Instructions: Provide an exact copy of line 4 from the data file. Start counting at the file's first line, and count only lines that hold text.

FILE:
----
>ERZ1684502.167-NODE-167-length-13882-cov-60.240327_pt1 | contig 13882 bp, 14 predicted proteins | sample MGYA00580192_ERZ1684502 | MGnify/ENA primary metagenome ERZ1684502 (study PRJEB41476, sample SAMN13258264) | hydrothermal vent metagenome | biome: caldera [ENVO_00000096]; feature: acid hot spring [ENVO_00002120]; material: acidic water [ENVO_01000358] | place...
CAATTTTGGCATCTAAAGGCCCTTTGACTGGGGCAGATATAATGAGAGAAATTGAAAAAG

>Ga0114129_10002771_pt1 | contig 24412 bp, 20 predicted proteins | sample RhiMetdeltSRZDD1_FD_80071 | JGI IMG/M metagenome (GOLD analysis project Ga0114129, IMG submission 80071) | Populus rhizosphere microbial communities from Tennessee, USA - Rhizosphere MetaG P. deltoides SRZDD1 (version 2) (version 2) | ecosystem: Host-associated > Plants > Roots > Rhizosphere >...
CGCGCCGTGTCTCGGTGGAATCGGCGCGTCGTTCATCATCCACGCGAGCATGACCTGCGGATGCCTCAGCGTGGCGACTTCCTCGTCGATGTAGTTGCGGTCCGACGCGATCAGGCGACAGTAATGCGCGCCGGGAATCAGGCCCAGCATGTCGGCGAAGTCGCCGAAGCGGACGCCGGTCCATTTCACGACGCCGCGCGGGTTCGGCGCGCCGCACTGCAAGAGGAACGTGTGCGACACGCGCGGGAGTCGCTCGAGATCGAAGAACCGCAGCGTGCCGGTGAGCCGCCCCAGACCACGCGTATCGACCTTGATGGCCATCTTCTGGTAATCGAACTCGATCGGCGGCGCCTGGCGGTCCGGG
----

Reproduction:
CGCGCCGTGTCTCGGTGGAATCGGCGCGTCGTTCATCATCCACGCGAGCATGACCTGCGGATGCCTCAGCGTGGCGACTTCCTCGTCGATGTAGTTGCGGTCCGACGCGATCAGGCGACAGTAATGCGCGCCGGGAATCAGGCCCAGCATGTCGGCGAAGTCGCCGAAGCGGACGCCGGTCCATTTCACGACGCCGCGCGGGTTCGGCGCGCCGCACTGCAAGAGGAACGTGTGCGACACGCGCGGGAGTCGCTCGAGATCGAAGAACCGCAGCGTGCCGGTGAGCCGCCCCAGACCACGCGTATCGACCTTGATGGCCATCTTCTGGTAATCGAACTCGATCGGCGGCGCCTGGCGGTCCGGG